that weight that was bringing us down years ago. It was really liberating! Plus, after years of silence we were ready to start over with a bang!

RP: The video for “Raise” (available on YouTube: Viboras Channel), a ballad to be shouted out loud, was shot entirely by Irene in Bangkok, why this choice?

V: Irene went there to attend a tattoo course: just before she left, after band practice, we were discussing plans and projects awaiting us and a video was one of them, an idea came up to shoot the video in Bangkok with a cell phone, a raw thing for Gio to edit. In the end it didn’t even come out so bad! Even the parts that were saved because Irene forgot to film everything horizontally hahaha.

RP: Back in 2019 you released “Skeletons in the closet”, a cover album that embraces a variety of music genres. What was metric you used to decide which track to cover?

V: We were going to record a Kiss cover for a compilation and we thought, while we’re at it why not take advantage of entering the studio and record a few more tracks? We chose, with no stylistic limitation, a song each and we added a Lita Ford cover we’ve been playing for a while, just to remember at the last second that you need 7 tracks for the record to be classified as “Album” on Spotify, so we opted for the classic song that everybody knows and a “good first take” acoustic version of Icona Pop, easy to learn (Irene and Giulia were in charge of the song to cut off some time). Fortunately more or less we already knew all the songs, one way or another!

RP: You’ve played at Bay Fest 2019 but that wasn’t the first time you stepped on a stage that big. Do you prefer this kind of live experience or do you feel more comfortable in the intimacy of small venues?

V: We love both to death, and you can probably imagine why: the small venues give you more of direct contact, a feeling of complacency while playing in bigger stages is like when a dog goes from the small park to a big open field! You are a superstar, you have enough space not to tumble on mic stands, cables, and monitors on the ground, you have hundreds of people in front of you. For us every stage is a dream came true, our drug.

RP: If you could travel back in time, with what artist/band would you share the stage?

V: The Clash, obviously, for all of us! Even though just at the idea of playing before them we would probably forget how to play and sing like Mickey Mouse from the emotion, for sure hahaha. After that, we could easily hang up our instruments!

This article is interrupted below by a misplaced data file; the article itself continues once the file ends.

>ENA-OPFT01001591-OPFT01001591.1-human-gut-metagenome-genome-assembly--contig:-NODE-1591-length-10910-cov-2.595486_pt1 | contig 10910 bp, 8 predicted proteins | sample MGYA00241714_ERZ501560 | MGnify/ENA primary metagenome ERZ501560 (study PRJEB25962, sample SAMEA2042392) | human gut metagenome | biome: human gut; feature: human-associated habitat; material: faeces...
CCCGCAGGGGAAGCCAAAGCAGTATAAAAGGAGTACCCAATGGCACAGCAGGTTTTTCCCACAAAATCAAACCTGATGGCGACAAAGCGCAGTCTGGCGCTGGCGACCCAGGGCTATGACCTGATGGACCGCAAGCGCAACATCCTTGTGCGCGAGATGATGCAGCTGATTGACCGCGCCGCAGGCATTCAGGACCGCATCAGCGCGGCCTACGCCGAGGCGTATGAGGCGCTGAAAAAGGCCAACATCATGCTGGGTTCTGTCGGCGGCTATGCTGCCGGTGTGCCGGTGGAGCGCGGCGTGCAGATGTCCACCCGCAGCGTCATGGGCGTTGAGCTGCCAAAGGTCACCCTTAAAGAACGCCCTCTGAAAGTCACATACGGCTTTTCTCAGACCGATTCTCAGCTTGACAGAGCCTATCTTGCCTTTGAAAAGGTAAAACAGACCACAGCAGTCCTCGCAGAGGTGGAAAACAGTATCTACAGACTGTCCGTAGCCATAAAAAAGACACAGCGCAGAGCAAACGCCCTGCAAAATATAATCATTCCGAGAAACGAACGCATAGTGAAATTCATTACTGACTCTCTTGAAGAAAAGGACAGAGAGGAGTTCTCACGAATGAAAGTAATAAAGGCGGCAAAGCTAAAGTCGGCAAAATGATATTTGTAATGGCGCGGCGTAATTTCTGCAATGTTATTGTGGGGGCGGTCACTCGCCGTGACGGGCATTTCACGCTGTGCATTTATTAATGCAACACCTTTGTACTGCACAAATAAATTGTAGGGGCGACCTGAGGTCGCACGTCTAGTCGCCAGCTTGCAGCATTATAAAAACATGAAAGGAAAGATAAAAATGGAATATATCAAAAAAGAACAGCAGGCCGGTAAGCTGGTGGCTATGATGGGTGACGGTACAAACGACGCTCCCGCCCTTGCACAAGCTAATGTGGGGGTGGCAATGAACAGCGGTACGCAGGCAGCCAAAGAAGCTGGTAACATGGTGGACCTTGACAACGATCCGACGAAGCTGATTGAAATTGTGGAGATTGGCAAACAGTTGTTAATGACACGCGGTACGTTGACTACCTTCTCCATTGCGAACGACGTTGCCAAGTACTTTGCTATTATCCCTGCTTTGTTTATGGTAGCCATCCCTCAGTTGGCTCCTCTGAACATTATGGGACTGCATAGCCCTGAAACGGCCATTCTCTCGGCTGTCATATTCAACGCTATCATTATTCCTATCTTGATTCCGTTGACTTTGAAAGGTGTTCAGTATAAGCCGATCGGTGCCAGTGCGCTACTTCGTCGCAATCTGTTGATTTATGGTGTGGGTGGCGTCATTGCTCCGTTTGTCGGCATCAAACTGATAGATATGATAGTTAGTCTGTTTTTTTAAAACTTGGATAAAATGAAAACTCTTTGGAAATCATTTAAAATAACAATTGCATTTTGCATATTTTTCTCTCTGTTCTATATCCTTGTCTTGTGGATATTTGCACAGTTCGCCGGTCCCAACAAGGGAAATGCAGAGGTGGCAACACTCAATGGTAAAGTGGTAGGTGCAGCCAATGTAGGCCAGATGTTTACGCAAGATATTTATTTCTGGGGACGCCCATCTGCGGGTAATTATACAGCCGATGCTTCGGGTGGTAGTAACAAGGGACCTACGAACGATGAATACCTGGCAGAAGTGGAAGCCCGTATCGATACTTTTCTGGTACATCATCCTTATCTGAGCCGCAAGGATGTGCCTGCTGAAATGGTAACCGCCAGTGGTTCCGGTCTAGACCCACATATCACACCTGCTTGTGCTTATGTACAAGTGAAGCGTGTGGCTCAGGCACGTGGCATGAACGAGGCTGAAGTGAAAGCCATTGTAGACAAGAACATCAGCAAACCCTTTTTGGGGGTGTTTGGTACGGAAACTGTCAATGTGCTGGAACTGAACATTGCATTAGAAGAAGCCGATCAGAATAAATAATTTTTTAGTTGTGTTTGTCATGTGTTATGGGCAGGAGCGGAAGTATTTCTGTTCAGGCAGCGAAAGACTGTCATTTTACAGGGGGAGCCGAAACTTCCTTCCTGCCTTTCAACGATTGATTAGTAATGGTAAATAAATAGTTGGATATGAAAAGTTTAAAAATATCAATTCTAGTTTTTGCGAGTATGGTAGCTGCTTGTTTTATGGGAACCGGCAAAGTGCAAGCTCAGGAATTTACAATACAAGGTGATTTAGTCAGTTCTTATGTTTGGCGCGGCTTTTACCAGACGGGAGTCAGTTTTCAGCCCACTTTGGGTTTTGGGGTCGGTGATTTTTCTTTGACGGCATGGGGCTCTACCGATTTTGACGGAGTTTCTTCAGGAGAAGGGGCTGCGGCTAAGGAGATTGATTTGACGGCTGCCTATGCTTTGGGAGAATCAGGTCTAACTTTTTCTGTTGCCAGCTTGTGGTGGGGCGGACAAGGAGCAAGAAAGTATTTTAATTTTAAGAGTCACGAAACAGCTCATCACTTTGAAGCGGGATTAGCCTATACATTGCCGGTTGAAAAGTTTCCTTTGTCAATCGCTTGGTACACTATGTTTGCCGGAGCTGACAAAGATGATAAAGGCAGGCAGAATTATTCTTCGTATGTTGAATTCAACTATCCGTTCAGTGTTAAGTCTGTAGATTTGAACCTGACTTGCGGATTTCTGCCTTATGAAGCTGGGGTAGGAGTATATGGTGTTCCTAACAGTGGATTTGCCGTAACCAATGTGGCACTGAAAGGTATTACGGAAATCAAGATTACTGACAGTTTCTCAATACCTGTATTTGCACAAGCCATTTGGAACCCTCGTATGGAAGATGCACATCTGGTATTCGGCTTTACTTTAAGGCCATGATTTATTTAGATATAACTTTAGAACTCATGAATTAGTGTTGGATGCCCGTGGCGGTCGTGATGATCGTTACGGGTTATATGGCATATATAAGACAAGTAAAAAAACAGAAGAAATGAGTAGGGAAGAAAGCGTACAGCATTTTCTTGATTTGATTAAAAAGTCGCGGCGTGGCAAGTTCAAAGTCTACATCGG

RP: Let’s talk about your merch, because since Irene is both a designer and a tattoo artist we figured you take care of the graphics yourselves.  Is that so? Where can someone buy it?

V: Exactly, the graphics for both albums and merch pass through Irene’s hands while flyers and social media stuff is usually made by Sal. She has always drawn, painted, sewed, tattooed, basically other than the music itself she always loved art and it’s always handy for a band to have someone that takes care of the artistic side of things. You can find all of our merch at our shows! We’re getting ready to sell online but as of now you have to come to hang out with us or send a friend!

Rp: Any project in Viboras’ future?

V: Thankfully a lot! We just recently printed some new merch, t-shirts, pins and also the only physical version of “Skeletons” that’ll be limited to cassette tape (for the nostalgic like us); we’re working on a new EP of collaborations that’ll complement “Bleed”, probably to tie them together we’ll make a limited vinyl press, who knows; we had a lot of shows that unfortunately were skipped due to the virus emergency and we’re doing somersaults to catch up as soon as possible. At the moment we’re making one video per day and trying to involve a lot of other musicians/artists to raise funds destined directly to CESVI, to support hospitals in these very trying times, and to make sure music doesn’t stop. We’re not hanging out but this doesn’t make us less musicians, in fact remaining active is a big help to the band and the scene. #musicneverstops is our hashtag and our will.

RP: We say goodbye leaving you the chance to add whatever you want!

V: Guys, never stop doing what you’re doing. You Radio punk guys, as well as everyone that has a band, a project, or everyone that’s just starting out because if you believe, you can!

See ya in the pit!

Interview curated by Maria Ve, translation by Teo